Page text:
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Developing Sustainable Wood Structures Using 3D Printing

Wooden logs.
Credit: Alexandre Jaquetoni / Unsplash.
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Researchers at Rice University have unlocked the potential to use 3D printing to make sustainable wood structures, offering a greener alternative to traditional manufacturing methods.

Wood has historically been marred by wasteful practices generated during shaping processes, driving up costs and environmental impact. Now researchers in materials science and nanoengineering at Rice have developed an additive-free, water-based ink made of lignin and cellulose, the fundamental building blocks of wood. The ink can be used to produce architecturally intricate wood structures via a 3D printing technique known as direct ink writing.

The work was recently published in the journal Science Advances.

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“The ability to create a wood structure directly from its own natural components sets the stage for a more eco-friendly and innovative future,” said Muhammad Rahman, an assistant research professor of materials science and nanoengineering at Rice. “It heralds a new era of sustainable 3D-printed wood construction.”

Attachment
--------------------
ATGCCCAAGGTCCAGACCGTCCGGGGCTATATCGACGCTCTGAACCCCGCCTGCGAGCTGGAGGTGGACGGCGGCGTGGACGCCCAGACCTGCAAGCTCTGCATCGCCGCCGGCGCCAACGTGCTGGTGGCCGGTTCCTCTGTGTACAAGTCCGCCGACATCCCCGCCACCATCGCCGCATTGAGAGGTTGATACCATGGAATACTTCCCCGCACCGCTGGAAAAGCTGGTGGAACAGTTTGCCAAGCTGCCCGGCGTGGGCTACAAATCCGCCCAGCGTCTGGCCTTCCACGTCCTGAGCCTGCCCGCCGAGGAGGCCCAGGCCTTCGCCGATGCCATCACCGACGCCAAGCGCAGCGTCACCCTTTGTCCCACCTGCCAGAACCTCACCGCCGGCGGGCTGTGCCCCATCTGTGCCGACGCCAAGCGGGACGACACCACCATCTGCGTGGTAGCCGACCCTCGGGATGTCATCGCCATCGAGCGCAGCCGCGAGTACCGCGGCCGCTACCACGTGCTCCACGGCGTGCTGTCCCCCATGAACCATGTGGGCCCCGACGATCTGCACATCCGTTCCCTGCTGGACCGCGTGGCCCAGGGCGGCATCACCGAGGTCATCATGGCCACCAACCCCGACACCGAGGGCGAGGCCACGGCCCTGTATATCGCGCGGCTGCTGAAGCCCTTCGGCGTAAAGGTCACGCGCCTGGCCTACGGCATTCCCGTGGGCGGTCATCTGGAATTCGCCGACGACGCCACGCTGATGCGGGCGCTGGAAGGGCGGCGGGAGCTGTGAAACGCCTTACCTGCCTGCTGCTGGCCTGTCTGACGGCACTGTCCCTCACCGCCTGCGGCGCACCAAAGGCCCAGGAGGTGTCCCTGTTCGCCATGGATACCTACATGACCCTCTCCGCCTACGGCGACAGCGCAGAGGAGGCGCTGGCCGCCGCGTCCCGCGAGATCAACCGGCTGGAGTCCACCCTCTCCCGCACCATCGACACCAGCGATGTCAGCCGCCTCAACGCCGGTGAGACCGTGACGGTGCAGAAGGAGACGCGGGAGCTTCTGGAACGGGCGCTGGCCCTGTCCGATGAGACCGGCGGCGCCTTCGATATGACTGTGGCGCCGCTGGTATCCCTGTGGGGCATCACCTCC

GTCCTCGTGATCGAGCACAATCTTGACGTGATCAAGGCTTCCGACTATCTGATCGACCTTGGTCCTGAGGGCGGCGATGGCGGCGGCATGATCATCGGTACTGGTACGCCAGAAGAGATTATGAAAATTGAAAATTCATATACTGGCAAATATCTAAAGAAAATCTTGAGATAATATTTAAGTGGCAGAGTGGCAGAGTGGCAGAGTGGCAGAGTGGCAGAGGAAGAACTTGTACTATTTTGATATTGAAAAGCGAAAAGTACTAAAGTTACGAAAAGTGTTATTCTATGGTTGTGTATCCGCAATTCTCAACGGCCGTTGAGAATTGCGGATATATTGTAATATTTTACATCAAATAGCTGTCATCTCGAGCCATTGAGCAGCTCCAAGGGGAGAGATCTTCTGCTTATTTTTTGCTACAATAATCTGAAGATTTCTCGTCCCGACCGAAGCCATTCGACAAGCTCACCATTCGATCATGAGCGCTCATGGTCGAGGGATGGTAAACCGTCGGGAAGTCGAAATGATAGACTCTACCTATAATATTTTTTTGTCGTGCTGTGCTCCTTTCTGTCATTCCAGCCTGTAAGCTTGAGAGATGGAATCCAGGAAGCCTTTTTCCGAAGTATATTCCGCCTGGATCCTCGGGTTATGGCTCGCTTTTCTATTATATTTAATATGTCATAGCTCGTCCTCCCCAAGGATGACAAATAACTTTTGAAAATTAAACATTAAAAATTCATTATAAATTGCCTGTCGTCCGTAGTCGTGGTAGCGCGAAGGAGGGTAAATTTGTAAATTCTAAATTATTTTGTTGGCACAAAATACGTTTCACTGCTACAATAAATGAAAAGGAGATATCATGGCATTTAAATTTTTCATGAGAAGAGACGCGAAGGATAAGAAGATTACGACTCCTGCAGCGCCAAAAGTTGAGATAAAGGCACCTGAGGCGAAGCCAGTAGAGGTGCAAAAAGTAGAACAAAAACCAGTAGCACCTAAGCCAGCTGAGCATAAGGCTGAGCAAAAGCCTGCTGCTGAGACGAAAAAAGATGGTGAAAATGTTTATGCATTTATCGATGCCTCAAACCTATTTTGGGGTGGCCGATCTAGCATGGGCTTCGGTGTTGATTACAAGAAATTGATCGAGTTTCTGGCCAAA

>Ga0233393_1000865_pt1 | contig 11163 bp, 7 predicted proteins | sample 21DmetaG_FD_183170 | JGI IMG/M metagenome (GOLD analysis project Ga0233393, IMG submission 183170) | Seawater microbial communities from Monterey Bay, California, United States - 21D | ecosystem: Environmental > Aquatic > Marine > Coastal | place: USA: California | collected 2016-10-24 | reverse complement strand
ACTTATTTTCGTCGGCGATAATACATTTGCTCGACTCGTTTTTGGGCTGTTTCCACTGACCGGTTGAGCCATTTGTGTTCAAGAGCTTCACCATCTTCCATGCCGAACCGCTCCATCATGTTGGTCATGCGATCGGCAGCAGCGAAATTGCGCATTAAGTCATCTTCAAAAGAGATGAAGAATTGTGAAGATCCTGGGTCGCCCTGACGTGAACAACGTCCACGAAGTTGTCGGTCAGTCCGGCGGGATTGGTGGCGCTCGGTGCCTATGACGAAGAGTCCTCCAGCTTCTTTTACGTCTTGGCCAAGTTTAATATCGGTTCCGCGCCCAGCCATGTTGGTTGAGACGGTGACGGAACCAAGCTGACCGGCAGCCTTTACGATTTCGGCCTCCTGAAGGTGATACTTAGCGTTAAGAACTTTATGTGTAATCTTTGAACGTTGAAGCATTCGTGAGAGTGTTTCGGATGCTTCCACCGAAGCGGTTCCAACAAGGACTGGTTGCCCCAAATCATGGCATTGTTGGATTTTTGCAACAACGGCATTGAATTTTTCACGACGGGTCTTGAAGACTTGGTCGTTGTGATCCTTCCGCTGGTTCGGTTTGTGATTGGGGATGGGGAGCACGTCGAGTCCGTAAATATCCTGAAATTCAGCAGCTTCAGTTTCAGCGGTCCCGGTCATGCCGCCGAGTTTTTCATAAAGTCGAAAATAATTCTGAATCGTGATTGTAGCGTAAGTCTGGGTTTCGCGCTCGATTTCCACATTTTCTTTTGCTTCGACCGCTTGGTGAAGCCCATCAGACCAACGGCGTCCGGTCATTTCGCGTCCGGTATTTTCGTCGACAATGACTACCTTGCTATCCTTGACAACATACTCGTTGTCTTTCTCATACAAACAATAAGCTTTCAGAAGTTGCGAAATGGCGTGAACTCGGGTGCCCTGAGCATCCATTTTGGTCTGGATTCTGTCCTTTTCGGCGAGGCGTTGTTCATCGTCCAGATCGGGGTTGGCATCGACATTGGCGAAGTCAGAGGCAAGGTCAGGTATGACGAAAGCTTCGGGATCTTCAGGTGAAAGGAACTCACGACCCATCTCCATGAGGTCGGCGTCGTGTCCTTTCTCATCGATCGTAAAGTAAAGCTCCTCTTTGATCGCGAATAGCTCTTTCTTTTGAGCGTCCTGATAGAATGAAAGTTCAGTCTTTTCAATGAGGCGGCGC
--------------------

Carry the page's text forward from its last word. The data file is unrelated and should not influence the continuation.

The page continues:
The implications are far-reaching, potentially revolutionizing industries such as furniture and construction.

“Unlike previous attempts, this method exclusively uses nanoscale wood components for 3D printing, marking a significant advancement in the field,” said Pulickel Ajayan, the Benjamin M. and Mary Greenwood Anderson Professor in Engineering and professor and chair of materials science and nanoengineering.

The university’s research focused on optimizing the composition of the ink by adjusting the ratio of lignin, cellulose nanofibers and nanocrystals while maintaining the natural lignin-cellulose balance, according to both M.S.H Thakur and Chen Shi, lead co-authors on the study.

Although lignin is one of the most abundant biopolymers on Earth, it is the least-valued product in industries, noted Amit Naskar, a project collaborator and senior research and development staff at Oak Ridge National Laboratory.

Post-printing, comprehensive analyses were conducted to assess the surface and internal structures of the 3D printed wood, comparing it to natural wood counterparts. The payoff not only exhibited close similarities to natural wood in texture but also in scent and strength.

Additionally, mechanical tests were performed to evaluate compressive and bending strengths, revealing promising results that surpassed those of natural balsa wood.

Reference: Thakur MSH, Shi C, Kearney LT, et al. Three-dimensional printing of wood. Sci Adv. 2024;10(11):eadk3250. doi: 10.1126/sciadv.adk3250

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